Determining the wind load of tall buildings

By increasing the height of the building, the wind load affecting the building becomes one of the most significant load that the building has to be dimensioned to. While in case of simple shapes, the applicable regional standards (EUROCODE, ASCE etc.) provide for the calculation of wind load with great accuracy, using experiments with models in a wind tunnel, the effect of the wind to the building can be accurately determined for complex shapes as well, thereby saving construction costs.

In a boundary layer wind tunnel, the dynamic particulars of the atmospheric boundary layer also correspond to the real environment (the ratio of the strength and length of wind gusts compared to the average wind speed is the same as in the real environment), so apart from the average load on the building, the peak load caused by wind gusts can also be accurately measured in the wind tunnel.

Using the wind tunnel experiment, the bending and torsional torques can be directly measured at the foundation of the building by integrating a force gauge system. Alternatively, the pressure can be simultaneously measured at hundreds of pressure measuring points, and the resultant forces and torques can be calculated from this data by surface integral.

The latter method is also suitable for the determination of the load on various parts of the outer layer (which are much more sensitive to short term peak load than the whole building).

In addition, the dynamic effect, the gustiness of the wind also threatens slim buildings (with a height of several hundred meters), as they may swing due to their low natural frequencies. In case of certain frequencies, even a small amount of swinging has a negative effect on the wellbeing of people in the building, while higher amounts of swinging can obviously damage the building.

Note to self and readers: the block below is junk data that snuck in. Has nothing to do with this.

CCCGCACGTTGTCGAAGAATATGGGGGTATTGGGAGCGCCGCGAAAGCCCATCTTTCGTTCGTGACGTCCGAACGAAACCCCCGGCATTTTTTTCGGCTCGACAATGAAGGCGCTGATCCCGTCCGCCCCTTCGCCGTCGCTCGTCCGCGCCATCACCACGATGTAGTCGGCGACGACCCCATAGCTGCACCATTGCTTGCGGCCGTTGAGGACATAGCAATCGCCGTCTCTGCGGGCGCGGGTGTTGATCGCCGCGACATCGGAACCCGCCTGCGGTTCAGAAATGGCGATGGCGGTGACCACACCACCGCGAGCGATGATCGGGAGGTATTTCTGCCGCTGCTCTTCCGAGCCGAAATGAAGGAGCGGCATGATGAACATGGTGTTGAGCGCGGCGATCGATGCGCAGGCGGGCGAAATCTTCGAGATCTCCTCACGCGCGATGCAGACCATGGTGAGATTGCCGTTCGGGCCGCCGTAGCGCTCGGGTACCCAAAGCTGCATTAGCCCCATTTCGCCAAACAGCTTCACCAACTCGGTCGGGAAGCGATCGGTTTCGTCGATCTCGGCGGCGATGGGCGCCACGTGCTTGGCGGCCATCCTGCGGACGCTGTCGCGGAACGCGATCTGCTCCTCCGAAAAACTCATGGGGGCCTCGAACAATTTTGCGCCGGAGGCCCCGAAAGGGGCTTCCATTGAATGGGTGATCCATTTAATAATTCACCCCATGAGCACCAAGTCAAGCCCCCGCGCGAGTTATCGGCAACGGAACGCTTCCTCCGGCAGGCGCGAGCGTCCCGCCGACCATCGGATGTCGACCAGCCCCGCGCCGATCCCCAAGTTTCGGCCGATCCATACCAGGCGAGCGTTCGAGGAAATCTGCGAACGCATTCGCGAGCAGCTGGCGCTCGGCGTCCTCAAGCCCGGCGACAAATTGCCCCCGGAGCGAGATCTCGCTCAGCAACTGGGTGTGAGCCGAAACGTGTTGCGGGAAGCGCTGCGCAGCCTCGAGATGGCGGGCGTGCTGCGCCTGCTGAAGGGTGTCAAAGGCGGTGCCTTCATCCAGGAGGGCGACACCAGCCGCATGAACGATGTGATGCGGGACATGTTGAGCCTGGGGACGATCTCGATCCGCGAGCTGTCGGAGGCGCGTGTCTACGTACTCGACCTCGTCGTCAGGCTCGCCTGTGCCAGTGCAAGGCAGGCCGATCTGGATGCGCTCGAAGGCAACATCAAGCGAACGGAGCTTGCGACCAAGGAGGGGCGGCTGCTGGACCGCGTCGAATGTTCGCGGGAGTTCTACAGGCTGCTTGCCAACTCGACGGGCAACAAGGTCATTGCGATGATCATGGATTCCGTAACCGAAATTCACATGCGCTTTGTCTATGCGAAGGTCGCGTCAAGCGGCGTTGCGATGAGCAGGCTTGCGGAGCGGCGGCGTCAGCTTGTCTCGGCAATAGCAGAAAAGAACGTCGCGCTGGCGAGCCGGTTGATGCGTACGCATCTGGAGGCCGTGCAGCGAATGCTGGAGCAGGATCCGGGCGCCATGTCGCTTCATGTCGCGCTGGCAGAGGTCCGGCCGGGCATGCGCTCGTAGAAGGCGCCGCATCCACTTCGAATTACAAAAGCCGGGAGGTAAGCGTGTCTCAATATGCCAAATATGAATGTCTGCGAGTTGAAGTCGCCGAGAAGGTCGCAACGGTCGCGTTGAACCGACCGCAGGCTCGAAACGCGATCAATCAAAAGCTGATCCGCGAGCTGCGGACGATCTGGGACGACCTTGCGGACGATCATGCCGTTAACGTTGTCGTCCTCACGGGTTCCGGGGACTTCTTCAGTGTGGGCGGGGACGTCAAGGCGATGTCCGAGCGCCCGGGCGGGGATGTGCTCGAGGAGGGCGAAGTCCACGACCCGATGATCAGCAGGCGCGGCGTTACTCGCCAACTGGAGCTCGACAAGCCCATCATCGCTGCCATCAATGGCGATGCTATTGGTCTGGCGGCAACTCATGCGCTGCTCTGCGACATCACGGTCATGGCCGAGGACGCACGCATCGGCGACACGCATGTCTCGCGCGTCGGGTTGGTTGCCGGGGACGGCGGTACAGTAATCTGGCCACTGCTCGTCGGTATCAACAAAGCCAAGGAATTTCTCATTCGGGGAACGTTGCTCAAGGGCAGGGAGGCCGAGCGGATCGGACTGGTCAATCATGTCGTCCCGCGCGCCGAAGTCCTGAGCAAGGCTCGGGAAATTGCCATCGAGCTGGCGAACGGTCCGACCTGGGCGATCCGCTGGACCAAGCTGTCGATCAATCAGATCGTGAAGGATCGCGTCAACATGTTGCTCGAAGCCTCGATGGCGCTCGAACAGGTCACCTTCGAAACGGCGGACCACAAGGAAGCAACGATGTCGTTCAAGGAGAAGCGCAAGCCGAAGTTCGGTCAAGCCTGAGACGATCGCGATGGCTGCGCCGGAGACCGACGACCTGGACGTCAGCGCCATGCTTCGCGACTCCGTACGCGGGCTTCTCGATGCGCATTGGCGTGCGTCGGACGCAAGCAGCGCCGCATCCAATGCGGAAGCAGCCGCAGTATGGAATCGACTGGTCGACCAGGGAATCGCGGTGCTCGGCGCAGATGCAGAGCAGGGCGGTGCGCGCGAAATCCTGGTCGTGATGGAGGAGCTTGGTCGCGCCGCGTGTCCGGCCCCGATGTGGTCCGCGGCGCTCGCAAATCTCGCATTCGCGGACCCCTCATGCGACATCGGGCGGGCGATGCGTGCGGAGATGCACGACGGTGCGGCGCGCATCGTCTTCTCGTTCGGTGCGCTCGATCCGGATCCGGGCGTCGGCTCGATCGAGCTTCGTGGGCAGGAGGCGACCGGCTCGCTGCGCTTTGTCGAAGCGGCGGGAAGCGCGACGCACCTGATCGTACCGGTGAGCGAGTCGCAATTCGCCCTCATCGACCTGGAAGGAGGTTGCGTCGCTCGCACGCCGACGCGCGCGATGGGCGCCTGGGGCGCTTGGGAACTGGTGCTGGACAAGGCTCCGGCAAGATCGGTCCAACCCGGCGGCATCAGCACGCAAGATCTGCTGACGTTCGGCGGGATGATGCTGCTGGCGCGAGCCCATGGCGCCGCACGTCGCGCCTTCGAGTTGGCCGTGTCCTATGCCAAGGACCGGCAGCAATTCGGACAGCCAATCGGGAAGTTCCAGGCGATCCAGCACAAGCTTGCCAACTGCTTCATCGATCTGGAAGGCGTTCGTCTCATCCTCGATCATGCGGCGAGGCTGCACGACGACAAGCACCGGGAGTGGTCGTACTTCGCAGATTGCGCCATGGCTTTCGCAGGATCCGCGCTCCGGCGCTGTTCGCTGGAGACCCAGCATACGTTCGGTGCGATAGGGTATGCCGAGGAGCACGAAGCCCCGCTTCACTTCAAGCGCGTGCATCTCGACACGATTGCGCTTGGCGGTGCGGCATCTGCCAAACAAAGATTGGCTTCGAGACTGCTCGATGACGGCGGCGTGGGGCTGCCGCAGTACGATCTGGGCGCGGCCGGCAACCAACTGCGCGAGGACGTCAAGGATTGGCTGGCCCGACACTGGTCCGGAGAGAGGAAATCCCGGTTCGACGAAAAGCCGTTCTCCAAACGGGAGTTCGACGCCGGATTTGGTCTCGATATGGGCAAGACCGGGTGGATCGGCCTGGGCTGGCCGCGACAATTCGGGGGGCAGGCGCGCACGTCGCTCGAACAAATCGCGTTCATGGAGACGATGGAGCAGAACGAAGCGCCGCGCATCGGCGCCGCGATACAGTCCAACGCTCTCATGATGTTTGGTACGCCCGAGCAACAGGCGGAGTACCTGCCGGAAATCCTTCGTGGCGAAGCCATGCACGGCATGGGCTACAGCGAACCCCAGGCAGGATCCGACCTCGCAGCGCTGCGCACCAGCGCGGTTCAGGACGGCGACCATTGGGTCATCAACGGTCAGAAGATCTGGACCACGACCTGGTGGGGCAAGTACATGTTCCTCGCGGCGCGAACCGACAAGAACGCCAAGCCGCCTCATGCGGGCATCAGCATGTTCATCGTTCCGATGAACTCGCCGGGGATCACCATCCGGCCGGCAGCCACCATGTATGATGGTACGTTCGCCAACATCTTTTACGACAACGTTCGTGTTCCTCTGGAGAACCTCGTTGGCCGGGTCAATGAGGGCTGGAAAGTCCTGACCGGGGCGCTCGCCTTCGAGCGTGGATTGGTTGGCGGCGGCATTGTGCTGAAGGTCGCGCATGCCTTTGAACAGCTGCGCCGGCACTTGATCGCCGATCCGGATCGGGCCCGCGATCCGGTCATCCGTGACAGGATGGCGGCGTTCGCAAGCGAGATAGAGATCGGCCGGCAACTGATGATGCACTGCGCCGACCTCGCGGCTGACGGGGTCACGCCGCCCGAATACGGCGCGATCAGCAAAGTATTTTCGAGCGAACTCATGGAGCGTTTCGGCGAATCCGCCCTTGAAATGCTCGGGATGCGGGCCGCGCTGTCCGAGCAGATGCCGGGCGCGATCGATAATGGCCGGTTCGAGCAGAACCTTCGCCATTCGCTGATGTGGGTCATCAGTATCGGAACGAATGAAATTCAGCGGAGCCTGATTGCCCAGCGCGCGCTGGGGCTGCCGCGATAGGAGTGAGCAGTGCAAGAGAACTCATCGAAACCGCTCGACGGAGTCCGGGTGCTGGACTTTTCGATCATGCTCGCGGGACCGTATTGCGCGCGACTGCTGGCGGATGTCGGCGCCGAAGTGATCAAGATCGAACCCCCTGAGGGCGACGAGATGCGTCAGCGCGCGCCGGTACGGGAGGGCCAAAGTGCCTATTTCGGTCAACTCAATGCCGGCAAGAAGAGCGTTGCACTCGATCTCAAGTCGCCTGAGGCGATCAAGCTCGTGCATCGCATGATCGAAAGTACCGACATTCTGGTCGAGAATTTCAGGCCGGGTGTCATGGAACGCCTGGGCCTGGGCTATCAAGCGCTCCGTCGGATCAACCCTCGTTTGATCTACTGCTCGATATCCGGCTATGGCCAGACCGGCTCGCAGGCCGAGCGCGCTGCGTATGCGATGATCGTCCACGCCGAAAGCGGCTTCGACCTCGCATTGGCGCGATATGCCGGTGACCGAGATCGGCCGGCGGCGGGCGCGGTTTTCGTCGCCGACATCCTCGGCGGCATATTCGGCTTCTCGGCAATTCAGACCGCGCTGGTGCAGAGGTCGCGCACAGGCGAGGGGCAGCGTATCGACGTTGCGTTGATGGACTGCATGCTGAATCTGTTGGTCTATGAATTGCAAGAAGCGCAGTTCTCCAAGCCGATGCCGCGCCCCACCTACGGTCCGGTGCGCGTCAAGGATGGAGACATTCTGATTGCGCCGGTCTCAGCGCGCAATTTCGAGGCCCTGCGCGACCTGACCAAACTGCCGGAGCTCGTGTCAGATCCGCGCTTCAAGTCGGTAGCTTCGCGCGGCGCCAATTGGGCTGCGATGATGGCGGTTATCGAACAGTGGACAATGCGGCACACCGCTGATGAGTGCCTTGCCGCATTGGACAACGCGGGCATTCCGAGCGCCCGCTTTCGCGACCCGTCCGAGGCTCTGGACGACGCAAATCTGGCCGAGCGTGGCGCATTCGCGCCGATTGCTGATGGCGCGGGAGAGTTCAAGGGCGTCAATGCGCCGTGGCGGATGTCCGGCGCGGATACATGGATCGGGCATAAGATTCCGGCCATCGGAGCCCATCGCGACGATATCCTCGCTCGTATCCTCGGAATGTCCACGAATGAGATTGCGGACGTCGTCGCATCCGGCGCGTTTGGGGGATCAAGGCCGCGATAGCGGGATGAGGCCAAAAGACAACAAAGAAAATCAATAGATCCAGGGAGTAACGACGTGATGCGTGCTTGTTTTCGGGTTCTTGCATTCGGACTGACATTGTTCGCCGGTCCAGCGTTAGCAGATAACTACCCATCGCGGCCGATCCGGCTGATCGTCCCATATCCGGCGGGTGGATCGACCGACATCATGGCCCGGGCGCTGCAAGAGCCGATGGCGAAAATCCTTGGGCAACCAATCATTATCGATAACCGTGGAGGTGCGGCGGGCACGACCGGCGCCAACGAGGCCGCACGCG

There are several possibilities to assess the dynamic behaviour of buildings:

  1.  The pressure distribution (the excitation of the building) recorded for the model in the wind tunnel with high resolution with respect to time and space is entered to a numerical dynamic model, which then calculates the dynamic behaviour of the building (the frequency and amplitude of deflections) based on such data.
  2.  Instead of regular rigid models, a so called aeroelastic model is made. Similarly to the real building, this model is flexible, and it bends and twists due to the wind. During the measurement in the wind tunnel, the shapes, the frequencies and amplitudes of deflections can be recorded using an oscillation measurement system. These particulars of the model can then be converted into the particulars of the real building by applying the modelling principles.

Whichever option is chosen, the wind tunnel experiment has a key role in the determination of the wind load that the buildings are subject to. Moreover, the often critical wind comfort in the vicinity of high buildings can also be determined by the experiment, so designers may take corrective actions in the problematic zones during planning.

Involved researchers and departments

Mátyás Hunyadi PhD | BME Faculty of Civil Engineering | Department of Structural Engineering
Márton Balczó PhD | BME Faculty of Mechanical Engineering | Department of Fluid Mechanics

Recent publications of BME on the subject

Dr. Lajos Tamás:  Jelentés a Raiffeisen torony szélcsatorna vizsgálatáról [Measurement report on the wind tunnel testing of Raiffeisen Towers]. BME Department of Fluid Mechanics, 2007.